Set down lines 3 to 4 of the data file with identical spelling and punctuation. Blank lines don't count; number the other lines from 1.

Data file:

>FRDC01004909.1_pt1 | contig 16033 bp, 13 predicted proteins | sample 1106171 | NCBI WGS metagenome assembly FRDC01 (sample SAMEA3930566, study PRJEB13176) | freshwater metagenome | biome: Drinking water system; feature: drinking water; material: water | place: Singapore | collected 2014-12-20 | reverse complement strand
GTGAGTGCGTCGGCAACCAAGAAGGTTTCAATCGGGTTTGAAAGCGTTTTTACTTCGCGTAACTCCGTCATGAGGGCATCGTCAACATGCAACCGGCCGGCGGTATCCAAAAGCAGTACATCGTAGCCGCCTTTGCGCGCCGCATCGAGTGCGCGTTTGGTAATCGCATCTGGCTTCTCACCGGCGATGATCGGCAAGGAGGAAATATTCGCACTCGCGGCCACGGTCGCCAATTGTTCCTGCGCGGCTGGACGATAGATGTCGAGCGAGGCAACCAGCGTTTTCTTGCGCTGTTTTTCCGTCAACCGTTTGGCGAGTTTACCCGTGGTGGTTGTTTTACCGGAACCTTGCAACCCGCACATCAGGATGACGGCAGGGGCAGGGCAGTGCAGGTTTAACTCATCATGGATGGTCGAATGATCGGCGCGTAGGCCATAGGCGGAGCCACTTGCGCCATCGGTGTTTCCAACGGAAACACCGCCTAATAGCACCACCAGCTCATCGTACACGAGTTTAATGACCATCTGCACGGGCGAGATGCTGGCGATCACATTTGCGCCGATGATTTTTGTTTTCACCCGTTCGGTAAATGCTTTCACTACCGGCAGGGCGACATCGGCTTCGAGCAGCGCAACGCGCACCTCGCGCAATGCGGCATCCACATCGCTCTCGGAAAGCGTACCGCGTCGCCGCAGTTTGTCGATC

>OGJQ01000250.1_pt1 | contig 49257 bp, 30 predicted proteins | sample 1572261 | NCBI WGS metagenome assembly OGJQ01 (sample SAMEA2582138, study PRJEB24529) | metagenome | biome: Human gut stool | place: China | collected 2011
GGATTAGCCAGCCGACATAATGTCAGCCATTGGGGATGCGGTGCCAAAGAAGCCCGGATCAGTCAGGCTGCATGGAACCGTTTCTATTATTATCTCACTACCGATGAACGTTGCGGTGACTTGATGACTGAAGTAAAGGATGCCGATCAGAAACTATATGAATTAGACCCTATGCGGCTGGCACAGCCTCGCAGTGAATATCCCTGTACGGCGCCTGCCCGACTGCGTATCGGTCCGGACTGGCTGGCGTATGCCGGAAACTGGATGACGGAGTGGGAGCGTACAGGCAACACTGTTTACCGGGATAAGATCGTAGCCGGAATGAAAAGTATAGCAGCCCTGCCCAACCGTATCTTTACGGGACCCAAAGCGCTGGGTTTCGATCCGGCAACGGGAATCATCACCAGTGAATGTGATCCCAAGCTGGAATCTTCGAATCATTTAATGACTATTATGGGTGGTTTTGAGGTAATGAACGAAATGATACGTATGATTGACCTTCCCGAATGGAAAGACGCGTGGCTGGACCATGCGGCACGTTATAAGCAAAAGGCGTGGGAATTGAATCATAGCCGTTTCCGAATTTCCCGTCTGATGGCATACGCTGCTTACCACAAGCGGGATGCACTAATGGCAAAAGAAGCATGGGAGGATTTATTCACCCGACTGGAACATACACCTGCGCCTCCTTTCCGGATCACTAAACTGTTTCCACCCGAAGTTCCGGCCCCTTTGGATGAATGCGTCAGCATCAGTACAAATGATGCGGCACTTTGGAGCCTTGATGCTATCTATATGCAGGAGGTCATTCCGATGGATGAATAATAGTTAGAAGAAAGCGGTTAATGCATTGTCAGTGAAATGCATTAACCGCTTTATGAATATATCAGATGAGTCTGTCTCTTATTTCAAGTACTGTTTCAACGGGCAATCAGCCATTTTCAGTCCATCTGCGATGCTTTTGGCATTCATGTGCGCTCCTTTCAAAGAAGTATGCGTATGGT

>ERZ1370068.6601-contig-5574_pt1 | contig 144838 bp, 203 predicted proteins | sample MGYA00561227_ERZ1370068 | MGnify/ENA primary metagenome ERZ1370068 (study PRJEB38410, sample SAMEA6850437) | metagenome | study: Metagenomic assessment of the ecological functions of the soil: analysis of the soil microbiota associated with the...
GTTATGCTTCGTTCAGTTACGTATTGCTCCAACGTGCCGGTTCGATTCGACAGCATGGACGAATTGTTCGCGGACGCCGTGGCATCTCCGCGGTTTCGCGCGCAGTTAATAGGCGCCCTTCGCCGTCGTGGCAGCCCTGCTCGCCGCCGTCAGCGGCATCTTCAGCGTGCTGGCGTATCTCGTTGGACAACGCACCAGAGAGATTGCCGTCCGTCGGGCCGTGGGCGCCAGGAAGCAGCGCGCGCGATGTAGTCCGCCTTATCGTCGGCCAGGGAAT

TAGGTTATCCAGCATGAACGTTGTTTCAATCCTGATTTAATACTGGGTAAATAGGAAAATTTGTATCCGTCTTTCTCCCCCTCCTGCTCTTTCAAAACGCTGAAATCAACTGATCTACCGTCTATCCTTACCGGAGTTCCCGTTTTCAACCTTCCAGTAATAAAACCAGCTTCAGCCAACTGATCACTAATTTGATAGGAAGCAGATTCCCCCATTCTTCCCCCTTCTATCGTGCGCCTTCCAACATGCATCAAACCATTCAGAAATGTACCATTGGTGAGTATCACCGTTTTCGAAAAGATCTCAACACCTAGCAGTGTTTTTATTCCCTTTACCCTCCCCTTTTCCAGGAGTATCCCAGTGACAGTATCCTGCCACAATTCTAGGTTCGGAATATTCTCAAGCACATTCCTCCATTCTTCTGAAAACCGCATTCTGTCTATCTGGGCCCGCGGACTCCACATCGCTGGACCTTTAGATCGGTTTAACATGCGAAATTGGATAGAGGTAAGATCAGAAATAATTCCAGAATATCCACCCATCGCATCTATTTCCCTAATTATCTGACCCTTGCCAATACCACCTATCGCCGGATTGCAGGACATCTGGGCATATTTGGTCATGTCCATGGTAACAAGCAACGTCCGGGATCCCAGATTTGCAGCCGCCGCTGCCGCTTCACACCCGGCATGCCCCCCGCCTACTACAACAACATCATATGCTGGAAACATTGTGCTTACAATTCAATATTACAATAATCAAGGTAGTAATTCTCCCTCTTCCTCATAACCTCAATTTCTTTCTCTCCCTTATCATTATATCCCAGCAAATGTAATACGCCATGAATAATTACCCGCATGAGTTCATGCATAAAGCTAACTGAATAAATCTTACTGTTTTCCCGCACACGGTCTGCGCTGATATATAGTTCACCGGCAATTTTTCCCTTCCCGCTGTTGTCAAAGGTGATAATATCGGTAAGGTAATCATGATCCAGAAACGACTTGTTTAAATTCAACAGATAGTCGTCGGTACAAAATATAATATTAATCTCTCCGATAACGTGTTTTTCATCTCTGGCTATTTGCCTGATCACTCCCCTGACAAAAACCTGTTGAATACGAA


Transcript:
>OGJQ01000250.1_pt1 | contig 49257 bp, 30 predicted proteins | sample 1572261 | NCBI WGS metagenome assembly OGJQ01 (sample SAMEA2582138, study PRJEB24529) | metagenome | biome: Human gut stool | place: China | collected 2011
GGATTAGCCAGCCGACATAATGTCAGCCATTGGGGATGCGGTGCCAAAGAAGCCCGGATCAGTCAGGCTGCATGGAACCGTTTCTATTATTATCTCACTACCGATGAACGTTGCGGTGACTTGATGACTGAAGTAAAGGATGCCGATCAGAAACTATATGAATTAGACCCTATGCGGCTGGCACAGCCTCGCAGTGAATATCCCTGTACGGCGCCTGCCCGACTGCGTATCGGTCCGGACTGGCTGGCGTATGCCGGAAACTGGATGACGGAGTGGGAGCGTACAGGCAACACTGTTTACCGGGATAAGATCGTAGCCGGAATGAAAAGTATAGCAGCCCTGCCCAACCGTATCTTTACGGGACCCAAAGCGCTGGGTTTCGATCCGGCAACGGGAATCATCACCAGTGAATGTGATCCCAAGCTGGAATCTTCGAATCATTTAATGACTATTATGGGTGGTTTTGAGGTAATGAACGAAATGATACGTATGATTGACCTTCCCGAATGGAAAGACGCGTGGCTGGACCATGCGGCACGTTATAAGCAAAAGGCGTGGGAATTGAATCATAGCCGTTTCCGAATTTCCCGTCTGATGGCATACGCTGCTTACCACAAGCGGGATGCACTAATGGCAAAAGAAGCATGGGAGGATTTATTCACCCGACTGGAACATACACCTGCGCCTCCTTTCCGGATCACTAAACTGTTTCCACCCGAAGTTCCGGCCCCTTTGGATGAATGCGTCAGCATCAGTACAAATGATGCGGCACTTTGGAGCCTTGATGCTATCTATATGCAGGAGGTCATTCCGATGGATGAATAATAGTTAGAAGAAAGCGGTTAATGCATTGTCAGTGAAATGCATTAACCGCTTTATGAATATATCAGATGAGTCTGTCTCTTATTTCAAGTACTGTTTCAACGGGCAATCAGCCATTTTCAGTCCATCTGCGATGCTTTTGGCATTCATGTGCGCTCCTTTCAAAGAAGTATGCGTATGGT